One method of testing to see if local DHCP is blocked, is to put a network packet capture tool like Wireshark on a device you intend to use as PXE Everywhere Agent, start a capture and do a DHCP release/renew from another client on the same subnet. The capture tool must be in promiscuous mode. If you can see the DHCP traffic in the packet capture, then you probably do not need a Responder. If you don’t see any DHCP traffic then you will need to consider installing Responders.

If you decide to install PXE Everywhere Responders, you will need to configure network switches to allow the PXE Everywhere Responder to receive and respond to PXE requests on port 67. Typically, this requires configuring the switch port connected to the router as "trusted". Refer to the switch manufacturer's documentation for more details.

You will also need to configure DHCP Relays (IP helpers) on routers to forward DHCP/PXE packets to the PXE Everywhere Responder(s) in addition to any DHCP Relays you already have configured for the DHCP server(s).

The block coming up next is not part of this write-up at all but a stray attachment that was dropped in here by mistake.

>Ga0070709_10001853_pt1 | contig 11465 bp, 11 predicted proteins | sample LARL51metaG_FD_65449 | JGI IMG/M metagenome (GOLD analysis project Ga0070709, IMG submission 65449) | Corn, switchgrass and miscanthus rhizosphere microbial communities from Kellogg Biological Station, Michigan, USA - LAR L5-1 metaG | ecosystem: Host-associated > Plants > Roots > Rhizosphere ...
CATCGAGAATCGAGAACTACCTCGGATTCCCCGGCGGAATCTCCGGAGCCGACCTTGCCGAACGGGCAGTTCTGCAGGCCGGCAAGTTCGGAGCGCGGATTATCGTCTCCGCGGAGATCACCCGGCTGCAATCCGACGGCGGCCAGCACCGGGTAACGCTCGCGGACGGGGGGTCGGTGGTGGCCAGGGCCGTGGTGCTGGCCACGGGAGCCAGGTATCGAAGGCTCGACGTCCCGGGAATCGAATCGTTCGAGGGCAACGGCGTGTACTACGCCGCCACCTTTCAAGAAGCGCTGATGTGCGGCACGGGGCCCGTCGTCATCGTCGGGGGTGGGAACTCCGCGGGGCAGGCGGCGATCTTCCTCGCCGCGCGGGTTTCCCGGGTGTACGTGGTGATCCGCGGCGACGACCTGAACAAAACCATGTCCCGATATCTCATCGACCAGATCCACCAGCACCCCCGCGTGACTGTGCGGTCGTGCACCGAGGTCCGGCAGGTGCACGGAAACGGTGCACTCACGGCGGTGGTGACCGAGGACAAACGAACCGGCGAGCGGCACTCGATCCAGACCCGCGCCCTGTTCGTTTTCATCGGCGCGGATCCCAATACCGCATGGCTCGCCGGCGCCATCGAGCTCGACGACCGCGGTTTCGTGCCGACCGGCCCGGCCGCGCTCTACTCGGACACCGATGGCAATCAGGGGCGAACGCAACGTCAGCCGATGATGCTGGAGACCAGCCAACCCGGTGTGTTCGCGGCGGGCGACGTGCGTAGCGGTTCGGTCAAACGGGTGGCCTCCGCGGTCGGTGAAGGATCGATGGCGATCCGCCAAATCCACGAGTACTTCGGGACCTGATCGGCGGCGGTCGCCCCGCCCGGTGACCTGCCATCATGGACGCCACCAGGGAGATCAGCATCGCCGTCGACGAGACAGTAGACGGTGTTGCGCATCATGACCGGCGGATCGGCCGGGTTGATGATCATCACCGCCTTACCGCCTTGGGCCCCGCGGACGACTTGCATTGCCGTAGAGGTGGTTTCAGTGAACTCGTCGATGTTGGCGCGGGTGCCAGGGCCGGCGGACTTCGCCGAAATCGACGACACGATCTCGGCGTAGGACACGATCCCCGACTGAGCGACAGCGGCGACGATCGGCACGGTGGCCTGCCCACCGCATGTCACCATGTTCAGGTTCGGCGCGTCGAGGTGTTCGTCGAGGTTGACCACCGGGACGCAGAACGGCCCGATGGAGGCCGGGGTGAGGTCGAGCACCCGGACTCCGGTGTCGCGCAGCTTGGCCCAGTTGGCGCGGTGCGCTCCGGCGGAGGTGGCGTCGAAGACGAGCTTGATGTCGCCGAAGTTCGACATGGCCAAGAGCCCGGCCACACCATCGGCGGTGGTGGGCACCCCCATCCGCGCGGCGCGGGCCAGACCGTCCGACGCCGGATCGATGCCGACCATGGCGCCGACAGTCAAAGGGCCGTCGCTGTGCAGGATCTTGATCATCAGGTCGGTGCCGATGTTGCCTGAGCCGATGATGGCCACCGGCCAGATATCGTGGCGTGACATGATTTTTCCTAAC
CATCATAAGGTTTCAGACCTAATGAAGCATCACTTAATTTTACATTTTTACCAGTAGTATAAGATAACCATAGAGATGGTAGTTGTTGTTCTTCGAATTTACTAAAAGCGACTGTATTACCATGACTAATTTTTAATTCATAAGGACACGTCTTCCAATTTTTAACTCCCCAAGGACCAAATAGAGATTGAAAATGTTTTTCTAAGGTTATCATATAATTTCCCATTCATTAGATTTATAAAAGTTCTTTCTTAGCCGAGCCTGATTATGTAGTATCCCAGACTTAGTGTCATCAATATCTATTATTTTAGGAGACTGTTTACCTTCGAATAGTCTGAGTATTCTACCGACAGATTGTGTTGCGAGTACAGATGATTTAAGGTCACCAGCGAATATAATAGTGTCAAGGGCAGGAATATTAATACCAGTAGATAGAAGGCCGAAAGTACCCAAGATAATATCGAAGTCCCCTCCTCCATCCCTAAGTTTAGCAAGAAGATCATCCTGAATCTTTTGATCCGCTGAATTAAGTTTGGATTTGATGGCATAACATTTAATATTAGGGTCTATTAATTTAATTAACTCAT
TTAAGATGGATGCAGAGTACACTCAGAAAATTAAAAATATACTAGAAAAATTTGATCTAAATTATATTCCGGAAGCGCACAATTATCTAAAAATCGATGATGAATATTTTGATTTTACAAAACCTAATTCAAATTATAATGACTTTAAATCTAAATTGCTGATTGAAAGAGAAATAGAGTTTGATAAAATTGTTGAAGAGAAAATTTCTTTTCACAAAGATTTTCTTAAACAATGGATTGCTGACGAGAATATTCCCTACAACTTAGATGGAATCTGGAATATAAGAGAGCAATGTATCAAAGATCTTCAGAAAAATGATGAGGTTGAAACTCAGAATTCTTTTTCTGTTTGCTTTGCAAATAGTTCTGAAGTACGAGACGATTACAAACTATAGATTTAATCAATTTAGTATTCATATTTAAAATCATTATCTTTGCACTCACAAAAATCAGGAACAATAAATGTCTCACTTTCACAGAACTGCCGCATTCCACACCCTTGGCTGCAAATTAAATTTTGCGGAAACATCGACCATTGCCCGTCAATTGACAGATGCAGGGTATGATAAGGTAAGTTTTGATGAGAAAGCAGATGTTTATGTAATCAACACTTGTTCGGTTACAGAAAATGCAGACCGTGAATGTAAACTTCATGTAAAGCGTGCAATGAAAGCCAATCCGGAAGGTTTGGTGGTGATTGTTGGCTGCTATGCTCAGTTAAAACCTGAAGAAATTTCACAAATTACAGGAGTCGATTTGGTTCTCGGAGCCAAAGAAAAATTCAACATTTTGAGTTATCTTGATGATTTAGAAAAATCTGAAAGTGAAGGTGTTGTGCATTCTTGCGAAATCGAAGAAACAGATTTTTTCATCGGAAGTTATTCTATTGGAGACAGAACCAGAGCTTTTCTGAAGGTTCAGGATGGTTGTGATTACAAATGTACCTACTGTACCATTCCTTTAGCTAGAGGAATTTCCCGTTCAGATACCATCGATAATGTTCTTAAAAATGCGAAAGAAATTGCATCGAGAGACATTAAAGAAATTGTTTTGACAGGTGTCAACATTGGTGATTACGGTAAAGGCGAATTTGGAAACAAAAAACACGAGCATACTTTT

PXE Everywhere Agents and Responders must use a common port, which is 2067 by default. All Agents and Responders must use the same port.

Infrastructure requirements
Microsoft System Center Configuration Manager

A working Configuration Manager system is required, with clients that are healthy and functioning properly.

To test PXE Everywhere, you will need a working OS deployment task sequence and at least one remote PXE Client.

Although Configuration Manager is recommended for deploying PXE Everywhere Agent and PXE Everywhere Responder, they have no dependency on Configuration Manager itself.

You will also use a Configuration Manager Task Sequence to stage the 1E PXE Everywhere boot images on each PXE Everywhere Agent computer.

PXE Everywhere Central server